Sick: The Life and Death of Bob Flanagan, Supermasochist, Directed by Kirby Dick
Cinepix Film Properties, November 7, 1997 (US)
Starring: Bob Flanagan and Sheree Rose
Raw emotion so ravaged me, so sharply pierced my gut, that I cannot fathom sitting through a second viewing. Only a deranged man willingly submits to that degree of affliction. Unlike Bob Flanagan, the primary subject of the documentary causing me such distress, I lack a tolerance for pain. I am no masochist.
Proceed with caution. The film incorporates graphic images, as Flanagan, a Los Angeles poet, comic and performance artist born with cystic fibrosis, battles his chronic disease the best way he knows how: He lacerates his flesh and mangles his psyche in public museum shows and private acts, which would define torture for most people but empower him to defy his ingenerate agony. Flanagan’s fierce refusal to passively participate in his body’s betrayal manifests itself within the skillful implementation of nipple clamps, testicle weights, and anal penetration, as well as a fixation on the extraction of bodily fluids, including the putrid mucus asphyxiating his lungs. All get filmed in excruciating detail. Particularly visceral, though, is the performance when Flanagan combines a piece of wood, a nail, a hammer and his penis in a swift, bloody action from which my eyes quickly looked away.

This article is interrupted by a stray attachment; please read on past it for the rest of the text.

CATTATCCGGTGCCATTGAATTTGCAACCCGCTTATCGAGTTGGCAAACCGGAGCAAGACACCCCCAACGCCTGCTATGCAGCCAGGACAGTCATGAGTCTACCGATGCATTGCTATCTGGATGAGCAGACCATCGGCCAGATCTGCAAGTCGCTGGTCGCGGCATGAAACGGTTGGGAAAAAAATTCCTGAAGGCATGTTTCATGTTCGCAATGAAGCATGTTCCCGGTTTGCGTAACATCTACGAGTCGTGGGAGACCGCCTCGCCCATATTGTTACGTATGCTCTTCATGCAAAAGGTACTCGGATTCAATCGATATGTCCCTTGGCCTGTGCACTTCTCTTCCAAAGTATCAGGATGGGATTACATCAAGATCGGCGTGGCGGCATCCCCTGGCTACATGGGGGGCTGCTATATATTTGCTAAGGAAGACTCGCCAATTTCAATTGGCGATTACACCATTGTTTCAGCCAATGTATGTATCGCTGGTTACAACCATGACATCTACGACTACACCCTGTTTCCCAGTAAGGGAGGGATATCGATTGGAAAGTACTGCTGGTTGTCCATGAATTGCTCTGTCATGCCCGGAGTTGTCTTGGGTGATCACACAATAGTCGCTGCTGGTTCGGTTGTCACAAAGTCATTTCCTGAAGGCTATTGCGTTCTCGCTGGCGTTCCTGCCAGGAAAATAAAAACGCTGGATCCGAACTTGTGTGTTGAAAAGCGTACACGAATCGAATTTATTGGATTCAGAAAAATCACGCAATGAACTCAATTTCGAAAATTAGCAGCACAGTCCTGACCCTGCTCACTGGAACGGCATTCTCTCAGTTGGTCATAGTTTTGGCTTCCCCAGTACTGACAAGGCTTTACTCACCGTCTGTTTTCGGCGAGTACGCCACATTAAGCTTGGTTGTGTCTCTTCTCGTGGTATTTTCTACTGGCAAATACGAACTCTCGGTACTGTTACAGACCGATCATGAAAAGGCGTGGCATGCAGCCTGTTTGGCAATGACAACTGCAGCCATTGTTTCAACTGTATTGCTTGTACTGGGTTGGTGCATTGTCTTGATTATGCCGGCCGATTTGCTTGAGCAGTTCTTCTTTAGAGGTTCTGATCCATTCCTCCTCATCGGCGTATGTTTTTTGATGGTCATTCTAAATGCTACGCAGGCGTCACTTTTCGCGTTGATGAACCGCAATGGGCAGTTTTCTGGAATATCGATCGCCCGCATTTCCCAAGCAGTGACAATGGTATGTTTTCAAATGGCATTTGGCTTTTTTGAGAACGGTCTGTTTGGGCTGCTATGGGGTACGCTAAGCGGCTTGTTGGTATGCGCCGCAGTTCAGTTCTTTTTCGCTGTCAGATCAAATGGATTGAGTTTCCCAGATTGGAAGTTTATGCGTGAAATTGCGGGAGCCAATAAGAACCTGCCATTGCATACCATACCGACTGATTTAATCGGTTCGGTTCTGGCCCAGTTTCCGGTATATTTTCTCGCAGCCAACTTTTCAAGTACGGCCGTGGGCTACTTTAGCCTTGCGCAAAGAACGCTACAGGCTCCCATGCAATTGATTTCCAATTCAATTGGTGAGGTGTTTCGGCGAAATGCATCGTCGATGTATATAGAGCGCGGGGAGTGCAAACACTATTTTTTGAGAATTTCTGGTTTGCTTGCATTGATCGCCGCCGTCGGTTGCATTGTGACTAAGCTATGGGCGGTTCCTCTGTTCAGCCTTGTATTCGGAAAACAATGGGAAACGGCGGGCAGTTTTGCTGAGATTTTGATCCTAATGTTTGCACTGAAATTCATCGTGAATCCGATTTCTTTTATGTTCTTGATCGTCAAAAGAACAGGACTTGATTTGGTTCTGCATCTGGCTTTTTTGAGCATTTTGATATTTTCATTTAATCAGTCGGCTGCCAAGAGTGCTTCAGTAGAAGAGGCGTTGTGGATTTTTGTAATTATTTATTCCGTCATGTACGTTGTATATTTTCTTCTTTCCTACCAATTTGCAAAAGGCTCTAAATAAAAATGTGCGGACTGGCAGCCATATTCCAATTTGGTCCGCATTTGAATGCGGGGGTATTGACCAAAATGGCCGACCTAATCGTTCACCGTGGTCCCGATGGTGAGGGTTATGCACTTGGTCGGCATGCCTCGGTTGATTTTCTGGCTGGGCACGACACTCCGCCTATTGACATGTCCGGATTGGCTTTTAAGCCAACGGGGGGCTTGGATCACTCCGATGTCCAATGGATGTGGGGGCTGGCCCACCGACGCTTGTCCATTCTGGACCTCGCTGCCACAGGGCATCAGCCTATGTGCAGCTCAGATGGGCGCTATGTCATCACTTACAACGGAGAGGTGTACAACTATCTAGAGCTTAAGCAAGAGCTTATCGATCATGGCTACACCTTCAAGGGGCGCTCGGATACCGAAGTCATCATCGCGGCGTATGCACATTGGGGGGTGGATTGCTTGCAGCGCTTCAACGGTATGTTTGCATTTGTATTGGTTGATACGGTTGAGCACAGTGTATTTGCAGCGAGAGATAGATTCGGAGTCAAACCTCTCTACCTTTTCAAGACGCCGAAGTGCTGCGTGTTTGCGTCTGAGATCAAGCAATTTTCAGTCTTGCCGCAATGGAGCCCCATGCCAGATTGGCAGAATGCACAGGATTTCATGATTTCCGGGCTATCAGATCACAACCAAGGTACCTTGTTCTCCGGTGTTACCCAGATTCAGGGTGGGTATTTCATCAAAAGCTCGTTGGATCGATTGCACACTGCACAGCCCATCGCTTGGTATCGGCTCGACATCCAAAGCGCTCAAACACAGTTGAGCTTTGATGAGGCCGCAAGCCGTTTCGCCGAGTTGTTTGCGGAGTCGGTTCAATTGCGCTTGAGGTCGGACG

During deeds of self-mutilation, Flanagan cracks jokes, recites poetry and sings witty distortions of Disney lyrics, accentuating a macabre humor. The guy gets off on perverse behavior. He is sick.
Flanagan is also entirely empathetic and amenable. Funny and expressive, he emerges as nothing short of heroic by the end.
A marvel of the narrative is how the shocking portions never sensationalize the erotic component of Flanagan’s extreme lifestyle. The greatest surprise is that the film stands as a deeply authentic love story.
For over fifteen years, Flanagan and his partner/wife, Sheree Rose, engage in consensual BDSM (bondage and discipline, sadism and masochism) role-play. She assumes the position of his dominant. He is her submissive, starkly contrasting the relationship Flanagan establishes with his illness. They share intimate sessions together and welcome voyeurs. Their proclivities are matter-of-fact, creating a comfort and ease that invites acceptance. Accordingly, the oddity of the dynamic slowly fades away, and two healthy souls, intensely reliant on and understanding of one another, lay bare.
Kink ultimately melds into the realm of the ordinary because an endearing union flourishes between Flanagan and Rose; the motivations of the couple are pure and relatable. Flanagan, an obedient slave, may linger a curiosity to some, but the man should never loom as an abstract freak who suffered for his art. His art was suffering, and, by committing a nonconformist life so shamelessly to film, Flanagan, along with his collaborators, unchained a final masterwork.
Early impressions often mislead. The exact reason why I am unable to watch the film again has little to do with vivid impalements and gross manipulations of Flanagan’s body. As poignantly demonstrated, physical pain crosses over into pleasure for those inclined. The repellent bits, rather, involve an unbearable onslaught of emotional hurt harnessed to human devotion and loss. No torment dominates that grotesquerie.